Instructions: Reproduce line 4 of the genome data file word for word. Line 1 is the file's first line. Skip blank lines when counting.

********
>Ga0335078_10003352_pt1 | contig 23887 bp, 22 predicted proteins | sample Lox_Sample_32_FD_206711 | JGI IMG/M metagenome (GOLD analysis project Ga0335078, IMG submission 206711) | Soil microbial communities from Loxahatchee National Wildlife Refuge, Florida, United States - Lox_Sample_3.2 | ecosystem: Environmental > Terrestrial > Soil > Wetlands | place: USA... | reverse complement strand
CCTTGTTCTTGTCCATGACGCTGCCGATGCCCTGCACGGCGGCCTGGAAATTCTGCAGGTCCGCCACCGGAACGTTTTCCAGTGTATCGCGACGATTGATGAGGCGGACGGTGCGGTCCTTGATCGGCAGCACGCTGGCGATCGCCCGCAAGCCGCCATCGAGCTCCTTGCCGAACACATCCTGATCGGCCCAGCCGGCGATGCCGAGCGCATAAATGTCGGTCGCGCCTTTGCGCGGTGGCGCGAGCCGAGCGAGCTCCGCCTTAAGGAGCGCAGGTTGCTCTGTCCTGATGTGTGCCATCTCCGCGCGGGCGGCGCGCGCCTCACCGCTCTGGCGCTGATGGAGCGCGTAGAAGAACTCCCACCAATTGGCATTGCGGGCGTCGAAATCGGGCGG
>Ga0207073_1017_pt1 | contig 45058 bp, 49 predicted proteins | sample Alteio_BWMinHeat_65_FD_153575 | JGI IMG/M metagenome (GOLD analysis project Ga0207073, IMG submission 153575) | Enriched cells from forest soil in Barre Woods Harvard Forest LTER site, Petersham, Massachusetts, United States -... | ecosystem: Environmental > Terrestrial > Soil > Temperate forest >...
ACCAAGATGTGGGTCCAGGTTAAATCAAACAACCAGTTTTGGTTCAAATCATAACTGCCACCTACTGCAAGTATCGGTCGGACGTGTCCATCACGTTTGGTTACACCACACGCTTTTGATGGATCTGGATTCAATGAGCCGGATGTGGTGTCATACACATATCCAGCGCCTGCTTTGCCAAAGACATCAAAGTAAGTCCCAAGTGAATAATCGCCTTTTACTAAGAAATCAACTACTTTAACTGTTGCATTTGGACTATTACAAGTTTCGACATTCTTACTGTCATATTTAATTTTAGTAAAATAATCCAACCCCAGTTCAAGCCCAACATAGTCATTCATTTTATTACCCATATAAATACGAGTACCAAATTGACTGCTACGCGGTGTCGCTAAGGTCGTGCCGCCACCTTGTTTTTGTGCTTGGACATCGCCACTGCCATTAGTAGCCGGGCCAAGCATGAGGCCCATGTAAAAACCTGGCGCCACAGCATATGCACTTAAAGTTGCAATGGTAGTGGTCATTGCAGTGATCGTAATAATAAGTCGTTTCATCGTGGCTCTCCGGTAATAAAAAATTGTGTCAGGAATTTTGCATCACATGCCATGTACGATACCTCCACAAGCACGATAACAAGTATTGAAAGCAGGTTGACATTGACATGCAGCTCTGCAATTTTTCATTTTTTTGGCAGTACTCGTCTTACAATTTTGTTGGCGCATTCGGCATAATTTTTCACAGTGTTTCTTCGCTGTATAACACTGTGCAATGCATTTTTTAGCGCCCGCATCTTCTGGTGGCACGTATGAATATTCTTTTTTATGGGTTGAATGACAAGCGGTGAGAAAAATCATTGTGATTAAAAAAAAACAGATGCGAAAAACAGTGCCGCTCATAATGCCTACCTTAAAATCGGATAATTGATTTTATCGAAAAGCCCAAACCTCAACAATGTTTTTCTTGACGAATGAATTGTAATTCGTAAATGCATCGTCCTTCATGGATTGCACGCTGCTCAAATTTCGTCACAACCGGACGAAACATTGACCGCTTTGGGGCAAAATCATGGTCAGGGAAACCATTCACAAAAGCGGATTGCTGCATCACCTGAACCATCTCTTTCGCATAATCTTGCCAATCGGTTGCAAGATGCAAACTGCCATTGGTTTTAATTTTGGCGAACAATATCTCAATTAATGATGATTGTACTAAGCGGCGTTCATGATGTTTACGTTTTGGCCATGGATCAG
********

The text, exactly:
ACCAAGATGTGGGTCCAGGTTAAATCAAACAACCAGTTTTGGTTCAAATCATAACTGCCACCTACTGCAAGTATCGGTCGGACGTGTCCATCACGTTTGGTTACACCACACGCTTTTGATGGATCTGGATTCAATGAGCCGGATGTGGTGTCATACACATATCCAGCGCCTGCTTTGCCAAAGACATCAAAGTAAGTCCCAAGTGAATAATCGCCTTTTACTAAGAAATCAACTACTTTAACTGTTGCATTTGGACTATTACAAGTTTCGACATTCTTACTGTCATATTTAATTTTAGTAAAATAATCCAACCCCAGTTCAAGCCCAACATAGTCATTCATTTTATTACCCATATAAATACGAGTACCAAATTGACTGCTACGCGGTGTCGCTAAGGTCGTGCCGCCACCTTGTTTTTGTGCTTGGACATCGCCACTGCCATTAGTAGCCGGGCCAAGCATGAGGCCCATGTAAAAACCTGGCGCCACAGCATATGCACTTAAAGTTGCAATGGTAGTGGTCATTGCAGTGATCGTAATAATAAGTCGTTTCATCGTGGCTCTCCGGTAATAAAAAATTGTGTCAGGAATTTTGCATCACATGCCATGTACGATACCTCCACAAGCACGATAACAAGTATTGAAAGCAGGTTGACATTGACATGCAGCTCTGCAATTTTTCATTTTTTTGGCAGTACTCGTCTTACAATTTTGTTGGCGCATTCGGCATAATTTTTCACAGTGTTTCTTCGCTGTATAACACTGTGCAATGCATTTTTTAGCGCCCGCATCTTCTGGTGGCACGTATGAATATTCTTTTTTATGGGTTGAATGACAAGCGGTGAGAAAAATCATTGTGATTAAAAAAAAACAGATGCGAAAAACAGTGCCGCTCATAATGCCTACCTTAAAATCGGATAATTGATTTTATCGAAAAGCCCAAACCTCAACAATGTTTTTCTTGACGAATGAATTGTAATTCGTAAATGCATCGTCCTTCATGGATTGCACGCTGCTCAAATTTCGTCACAACCGGACGAAACATTGACCGCTTTGGGGCAAAATCATGGTCAGGGAAACCATTCACAAAAGCGGATTGCTGCATCACCTGAACCATCTCTTTCGCATAATCTTGCCAATCGGTTGCAAGATGCAAACTGCCATTGGTTTTAATTTTGGCGAACAATATCTCAATTAATGATGATTGTACTAAGCGGCGTTCATGATGTTTACGTTTTGGCCATGGATCAG